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The Guardian - US
The Guardian - US
Richard Luscombe

Alec Baldwin blames assistant director and props manager for Rust shooting

‘Someone put a live bullet in the gun who should have known better,’ Baldwin told CNN.
‘Someone put a live bullet in the gun who should have known better,’ Baldwin told CNN. Photograph: Evan Agostini/Invision/AP

The actor and director Alec Baldwin has said the assistant director and the props manager for his movie Rust were responsible for the on-set death of the cinematographer Halyna Hutchins during filming last year in New Mexico.

Facing a lawsuit from Hutchins’ family, Baldwin gave a rare interview on Friday in which he insisted he was not to blame for the October 2021 death, despite a shot from a gun he was holding killing Hutchins and wounding the director, Joel Souza.

“Someone put a live bullet in the gun who should have known better,” Baldwin told CNN, referring to Rust’s armorer and props manager, Hannah Gutierrez-Reed.

“That was her job. Her job was to look at the ammunition and put in the dummy round or the blank round, and there wasn’t supposed to be any live rounds on the set.”

Baldwin, who said “there is not a day goes by” when he does not think about the death of Hutchins, also placed blame on the assistant director, David Halls, who handed him the weapon and declared it “cold”, or loaded with non-live rounds.

“There are two people who didn’t do what they were supposed to do,” he said.

“I’m not sitting there saying I want them to, you know, go to prison, or I want their lives to be hell. I don’t want that. But I want everybody to know that those are the two people that are responsible for what happened.”

Through their attorneys, Gutierrez-Reed and Halls told CNN Baldwin’s comments were an attempt to deflect blame.

The 64-year-old actor has insisted he never pulled the trigger of the weapon during rehearsal for a scene in which he was supposed to fire a shot at the camera.

But an FBI forensic study released last week cast doubt on Baldwin’s account. The agency sent a report to the Santa Fe sheriff’s office with a determination that the gun could not be fired without a pull on the trigger, according to NPR.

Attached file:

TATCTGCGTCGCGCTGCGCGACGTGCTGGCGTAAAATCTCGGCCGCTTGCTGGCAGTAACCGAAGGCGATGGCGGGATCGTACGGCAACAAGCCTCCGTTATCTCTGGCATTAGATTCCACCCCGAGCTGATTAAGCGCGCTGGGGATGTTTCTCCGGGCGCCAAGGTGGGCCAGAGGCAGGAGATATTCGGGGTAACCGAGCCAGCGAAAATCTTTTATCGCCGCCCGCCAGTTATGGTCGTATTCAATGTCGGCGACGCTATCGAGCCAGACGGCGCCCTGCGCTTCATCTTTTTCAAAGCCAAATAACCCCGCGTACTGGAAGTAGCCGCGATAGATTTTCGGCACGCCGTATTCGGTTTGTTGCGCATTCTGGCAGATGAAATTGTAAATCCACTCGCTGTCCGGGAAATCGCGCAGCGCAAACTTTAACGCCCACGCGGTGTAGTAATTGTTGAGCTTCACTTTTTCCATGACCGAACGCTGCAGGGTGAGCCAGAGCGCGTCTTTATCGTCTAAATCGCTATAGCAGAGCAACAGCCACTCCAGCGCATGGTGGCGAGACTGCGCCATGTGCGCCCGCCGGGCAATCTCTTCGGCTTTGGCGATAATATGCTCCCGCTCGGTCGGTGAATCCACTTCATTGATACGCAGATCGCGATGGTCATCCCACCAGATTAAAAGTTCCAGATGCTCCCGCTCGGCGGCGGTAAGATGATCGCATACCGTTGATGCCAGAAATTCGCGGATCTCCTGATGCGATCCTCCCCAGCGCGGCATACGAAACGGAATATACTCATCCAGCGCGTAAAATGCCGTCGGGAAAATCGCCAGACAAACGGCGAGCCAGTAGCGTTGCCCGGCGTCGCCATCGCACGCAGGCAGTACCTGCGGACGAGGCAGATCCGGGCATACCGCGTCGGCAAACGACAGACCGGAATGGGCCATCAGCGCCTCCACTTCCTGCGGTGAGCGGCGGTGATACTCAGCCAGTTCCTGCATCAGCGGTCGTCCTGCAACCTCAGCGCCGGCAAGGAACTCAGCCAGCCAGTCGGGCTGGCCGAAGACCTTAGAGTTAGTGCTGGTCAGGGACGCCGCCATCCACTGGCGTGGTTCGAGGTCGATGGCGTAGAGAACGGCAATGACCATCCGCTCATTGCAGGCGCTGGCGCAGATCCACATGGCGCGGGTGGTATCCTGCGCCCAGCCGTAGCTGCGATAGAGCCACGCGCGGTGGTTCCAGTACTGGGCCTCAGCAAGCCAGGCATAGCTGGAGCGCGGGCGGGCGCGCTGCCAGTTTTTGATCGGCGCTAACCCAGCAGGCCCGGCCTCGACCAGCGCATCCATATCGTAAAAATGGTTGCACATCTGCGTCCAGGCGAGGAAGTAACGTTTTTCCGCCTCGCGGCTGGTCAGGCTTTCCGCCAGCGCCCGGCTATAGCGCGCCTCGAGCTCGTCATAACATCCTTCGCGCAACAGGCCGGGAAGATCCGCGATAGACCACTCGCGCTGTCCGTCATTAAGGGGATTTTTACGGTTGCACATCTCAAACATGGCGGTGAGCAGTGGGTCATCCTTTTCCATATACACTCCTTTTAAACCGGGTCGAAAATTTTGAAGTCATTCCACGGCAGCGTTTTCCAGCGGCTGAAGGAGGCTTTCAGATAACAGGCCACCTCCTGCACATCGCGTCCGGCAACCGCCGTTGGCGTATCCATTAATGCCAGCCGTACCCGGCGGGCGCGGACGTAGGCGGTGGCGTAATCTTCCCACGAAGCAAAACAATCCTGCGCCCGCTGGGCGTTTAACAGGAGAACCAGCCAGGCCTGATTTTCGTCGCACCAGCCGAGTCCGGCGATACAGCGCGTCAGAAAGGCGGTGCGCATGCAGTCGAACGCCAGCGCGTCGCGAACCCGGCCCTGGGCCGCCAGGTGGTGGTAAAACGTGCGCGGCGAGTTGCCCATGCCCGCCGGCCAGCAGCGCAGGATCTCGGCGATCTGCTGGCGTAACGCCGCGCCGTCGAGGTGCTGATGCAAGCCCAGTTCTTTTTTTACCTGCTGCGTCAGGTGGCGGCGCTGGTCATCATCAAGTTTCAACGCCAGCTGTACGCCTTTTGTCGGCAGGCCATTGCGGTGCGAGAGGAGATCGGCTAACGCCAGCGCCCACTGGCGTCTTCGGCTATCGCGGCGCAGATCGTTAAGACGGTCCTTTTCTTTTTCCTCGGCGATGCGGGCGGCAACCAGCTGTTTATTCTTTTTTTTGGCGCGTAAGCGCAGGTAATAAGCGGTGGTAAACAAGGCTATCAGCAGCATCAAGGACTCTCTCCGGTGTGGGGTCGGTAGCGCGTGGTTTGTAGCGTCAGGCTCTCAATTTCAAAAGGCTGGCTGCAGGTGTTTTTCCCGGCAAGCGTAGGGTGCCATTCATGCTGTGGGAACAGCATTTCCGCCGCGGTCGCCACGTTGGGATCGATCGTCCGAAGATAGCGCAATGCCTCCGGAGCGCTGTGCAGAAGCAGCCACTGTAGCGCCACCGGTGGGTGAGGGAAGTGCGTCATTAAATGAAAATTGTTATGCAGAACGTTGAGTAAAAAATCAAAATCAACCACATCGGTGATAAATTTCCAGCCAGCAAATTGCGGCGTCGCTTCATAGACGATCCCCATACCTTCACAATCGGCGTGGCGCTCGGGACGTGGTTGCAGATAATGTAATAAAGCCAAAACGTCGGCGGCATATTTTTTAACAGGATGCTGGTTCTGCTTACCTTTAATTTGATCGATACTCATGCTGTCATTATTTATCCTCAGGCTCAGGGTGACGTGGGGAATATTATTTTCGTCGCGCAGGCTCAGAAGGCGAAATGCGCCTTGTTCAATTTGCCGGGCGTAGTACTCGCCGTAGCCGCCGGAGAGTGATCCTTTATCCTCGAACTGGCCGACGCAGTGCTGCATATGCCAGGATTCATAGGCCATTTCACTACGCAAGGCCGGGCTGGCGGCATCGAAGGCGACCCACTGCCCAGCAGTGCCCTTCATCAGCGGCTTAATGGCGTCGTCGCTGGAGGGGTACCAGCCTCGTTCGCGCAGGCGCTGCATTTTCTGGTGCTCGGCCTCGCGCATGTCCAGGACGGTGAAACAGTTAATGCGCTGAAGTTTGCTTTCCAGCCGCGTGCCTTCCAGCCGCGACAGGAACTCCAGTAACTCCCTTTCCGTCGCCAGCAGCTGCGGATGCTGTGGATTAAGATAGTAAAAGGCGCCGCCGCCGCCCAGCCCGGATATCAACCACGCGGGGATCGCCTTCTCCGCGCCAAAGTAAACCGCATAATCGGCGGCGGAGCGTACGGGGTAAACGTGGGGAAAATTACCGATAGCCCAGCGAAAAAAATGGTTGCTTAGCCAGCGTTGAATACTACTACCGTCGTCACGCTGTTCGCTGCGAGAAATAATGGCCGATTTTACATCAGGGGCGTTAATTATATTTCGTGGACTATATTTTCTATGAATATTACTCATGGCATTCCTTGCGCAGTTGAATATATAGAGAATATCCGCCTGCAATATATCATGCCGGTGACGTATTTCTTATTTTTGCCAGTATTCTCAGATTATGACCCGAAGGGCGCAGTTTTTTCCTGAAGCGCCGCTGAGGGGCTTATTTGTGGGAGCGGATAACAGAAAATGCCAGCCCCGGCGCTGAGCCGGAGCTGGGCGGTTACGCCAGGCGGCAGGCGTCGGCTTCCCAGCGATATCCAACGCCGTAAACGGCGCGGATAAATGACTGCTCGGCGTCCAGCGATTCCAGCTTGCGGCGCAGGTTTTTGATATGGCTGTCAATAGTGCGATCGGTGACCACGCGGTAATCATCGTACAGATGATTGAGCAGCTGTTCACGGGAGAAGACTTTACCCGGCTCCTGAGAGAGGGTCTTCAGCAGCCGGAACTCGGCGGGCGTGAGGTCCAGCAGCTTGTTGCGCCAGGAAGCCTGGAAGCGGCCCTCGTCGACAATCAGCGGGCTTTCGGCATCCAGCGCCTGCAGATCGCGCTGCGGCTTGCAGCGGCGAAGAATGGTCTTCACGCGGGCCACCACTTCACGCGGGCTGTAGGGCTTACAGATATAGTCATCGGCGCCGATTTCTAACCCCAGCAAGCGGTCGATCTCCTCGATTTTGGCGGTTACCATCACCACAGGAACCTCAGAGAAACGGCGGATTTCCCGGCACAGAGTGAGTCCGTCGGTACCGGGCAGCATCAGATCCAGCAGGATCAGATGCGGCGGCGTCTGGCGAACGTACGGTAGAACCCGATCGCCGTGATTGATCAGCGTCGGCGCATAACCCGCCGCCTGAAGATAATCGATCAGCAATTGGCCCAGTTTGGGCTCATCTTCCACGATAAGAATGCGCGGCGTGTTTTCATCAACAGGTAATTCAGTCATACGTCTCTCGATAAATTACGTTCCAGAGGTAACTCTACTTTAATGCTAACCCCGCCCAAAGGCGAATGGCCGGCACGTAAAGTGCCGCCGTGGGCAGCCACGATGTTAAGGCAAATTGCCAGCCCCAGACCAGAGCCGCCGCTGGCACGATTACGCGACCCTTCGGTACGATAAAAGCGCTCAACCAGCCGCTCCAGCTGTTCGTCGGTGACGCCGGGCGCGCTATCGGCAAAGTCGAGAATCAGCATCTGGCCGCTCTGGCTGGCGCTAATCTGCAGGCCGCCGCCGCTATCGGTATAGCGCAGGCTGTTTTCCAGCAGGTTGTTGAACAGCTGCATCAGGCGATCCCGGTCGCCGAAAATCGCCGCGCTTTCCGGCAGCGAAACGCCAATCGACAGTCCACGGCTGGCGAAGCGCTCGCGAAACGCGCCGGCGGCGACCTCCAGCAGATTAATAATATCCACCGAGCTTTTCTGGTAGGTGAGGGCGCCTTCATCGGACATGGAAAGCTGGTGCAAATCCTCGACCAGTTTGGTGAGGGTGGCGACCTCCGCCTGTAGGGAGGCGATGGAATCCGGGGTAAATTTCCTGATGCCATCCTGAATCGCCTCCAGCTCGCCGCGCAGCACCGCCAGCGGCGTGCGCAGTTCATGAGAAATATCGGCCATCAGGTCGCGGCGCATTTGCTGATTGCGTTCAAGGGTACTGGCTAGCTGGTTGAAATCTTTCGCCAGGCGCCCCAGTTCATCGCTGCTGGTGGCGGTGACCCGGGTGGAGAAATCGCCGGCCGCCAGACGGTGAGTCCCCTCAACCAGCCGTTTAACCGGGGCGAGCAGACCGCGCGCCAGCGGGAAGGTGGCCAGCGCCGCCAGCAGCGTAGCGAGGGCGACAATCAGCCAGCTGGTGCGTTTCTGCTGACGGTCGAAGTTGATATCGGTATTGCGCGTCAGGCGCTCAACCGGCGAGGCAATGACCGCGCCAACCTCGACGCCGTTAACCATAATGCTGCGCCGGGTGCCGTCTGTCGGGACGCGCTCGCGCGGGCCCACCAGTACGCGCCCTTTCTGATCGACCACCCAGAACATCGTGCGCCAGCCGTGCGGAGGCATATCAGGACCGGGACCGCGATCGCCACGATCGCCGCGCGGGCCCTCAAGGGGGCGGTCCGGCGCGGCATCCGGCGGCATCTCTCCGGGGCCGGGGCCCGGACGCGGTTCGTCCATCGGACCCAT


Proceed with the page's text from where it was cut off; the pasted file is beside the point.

In a statement to the broadcaster, Baldwin’s lawyers said the FBI had “misconstrued” their findings, and that the gun was “in poor condition”.

The sheriff’s office is expected to make recommendations to the county district attorney soon.

Friday’s CNN report cited an administrative complaint by the New Mexico environment department’s occupational health and safety bureau against Rust’s production company, stating that Gutierrez-Reed told Halls to alert her when Baldwin arrived so she could perform a safety check on the firearm.

The complaint says the armorer left the set “expecting Mr Halls to notify her when Mr Baldwin arrived” but that he did not, and instead he gave the gun directly to Baldwin.

“Why didn’t she check that bullet? Why didn’t Halls obey her? Why did he give me the gun? Why didn’t he check? Why did he tell the crew [it was cold]?” Baldwin said.

Gutierrez-Reed, an inexperienced armorer working only her second movie, has criticized the Santa Fe sheriff’s office for failing to pursue fingerprint evidence on live rounds found on the set.

An email from detectives to Gutierrez-Reed’s attorney, reported by Deadline, suggests such inquiries “didn’t make sense” because “the items were from movie sets [and] had been handled over and over and over”.

In April, the state of New Mexico issued its maximum citation, $140,000, against Rust’s production company for safety lapses leading to Hutchins’ death.

Gutierrez-Reed is suing the company that provided the movie’s firearms and ammunition.

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